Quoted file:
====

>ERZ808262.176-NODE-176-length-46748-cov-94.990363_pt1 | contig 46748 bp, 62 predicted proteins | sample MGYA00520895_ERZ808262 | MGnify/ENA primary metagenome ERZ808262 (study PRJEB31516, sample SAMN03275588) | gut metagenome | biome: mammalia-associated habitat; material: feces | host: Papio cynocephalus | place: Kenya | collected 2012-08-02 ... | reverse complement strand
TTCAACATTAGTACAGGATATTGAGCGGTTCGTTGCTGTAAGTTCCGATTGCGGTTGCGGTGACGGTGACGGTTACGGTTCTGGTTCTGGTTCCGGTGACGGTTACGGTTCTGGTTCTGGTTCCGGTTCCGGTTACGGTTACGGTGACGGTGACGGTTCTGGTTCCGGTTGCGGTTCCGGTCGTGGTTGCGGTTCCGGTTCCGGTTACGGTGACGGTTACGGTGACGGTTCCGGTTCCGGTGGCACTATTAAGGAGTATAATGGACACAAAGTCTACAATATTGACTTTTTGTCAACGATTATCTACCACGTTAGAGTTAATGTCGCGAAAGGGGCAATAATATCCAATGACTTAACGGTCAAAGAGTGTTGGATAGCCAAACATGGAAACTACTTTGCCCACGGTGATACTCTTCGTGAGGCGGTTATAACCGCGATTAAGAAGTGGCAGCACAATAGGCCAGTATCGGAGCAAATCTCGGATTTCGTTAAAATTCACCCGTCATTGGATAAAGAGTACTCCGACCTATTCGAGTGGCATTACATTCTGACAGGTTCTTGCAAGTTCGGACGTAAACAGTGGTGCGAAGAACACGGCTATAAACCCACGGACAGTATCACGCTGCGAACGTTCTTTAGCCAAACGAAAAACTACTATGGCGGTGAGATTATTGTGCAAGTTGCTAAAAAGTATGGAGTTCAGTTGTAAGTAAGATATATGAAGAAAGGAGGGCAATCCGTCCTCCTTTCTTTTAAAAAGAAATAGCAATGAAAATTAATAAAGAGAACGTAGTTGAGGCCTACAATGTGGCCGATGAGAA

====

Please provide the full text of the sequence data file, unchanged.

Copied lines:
>ERZ808262.176-NODE-176-length-46748-cov-94.990363_pt1 | contig 46748 bp, 62 predicted proteins | sample MGYA00520895_ERZ808262 | MGnify/ENA primary metagenome ERZ808262 (study PRJEB31516, sample SAMN03275588) | gut metagenome | biome: mammalia-associated habitat; material: feces | host: Papio cynocephalus | place: Kenya | collected 2012-08-02 ... | reverse complement strand
TTCAACATTAGTACAGGATATTGAGCGGTTCGTTGCTGTAAGTTCCGATTGCGGTTGCGGTGACGGTGACGGTTACGGTTCTGGTTCTGGTTCCGGTGACGGTTACGGTTCTGGTTCTGGTTCCGGTTCCGGTTACGGTTACGGTGACGGTGACGGTTCTGGTTCCGGTTGCGGTTCCGGTCGTGGTTGCGGTTCCGGTTCCGGTTACGGTGACGGTTACGGTGACGGTTCCGGTTCCGGTGGCACTATTAAGGAGTATAATGGACACAAAGTCTACAATATTGACTTTTTGTCAACGATTATCTACCACGTTAGAGTTAATGTCGCGAAAGGGGCAATAATATCCAATGACTTAACGGTCAAAGAGTGTTGGATAGCCAAACATGGAAACTACTTTGCCCACGGTGATACTCTTCGTGAGGCGGTTATAACCGCGATTAAGAAGTGGCAGCACAATAGGCCAGTATCGGAGCAAATCTCGGATTTCGTTAAAATTCACCCGTCATTGGATAAAGAGTACTCCGACCTATTCGAGTGGCATTACATTCTGACAGGTTCTTGCAAGTTCGGACGTAAACAGTGGTGCGAAGAACACGGCTATAAACCCACGGACAGTATCACGCTGCGAACGTTCTTTAGCCAAACGAAAAACTACTATGGCGGTGAGATTATTGTGCAAGTTGCTAAAAAGTATGGAGTTCAGTTGTAAGTAAGATATATGAAGAAAGGAGGGCAATCCGTCCTCCTTTCTTTTAAAAAGAAATAGCAATGAAAATTAATAAAGAGAACGTAGTTGAGGCCTACAATGTGGCCGATGAGAA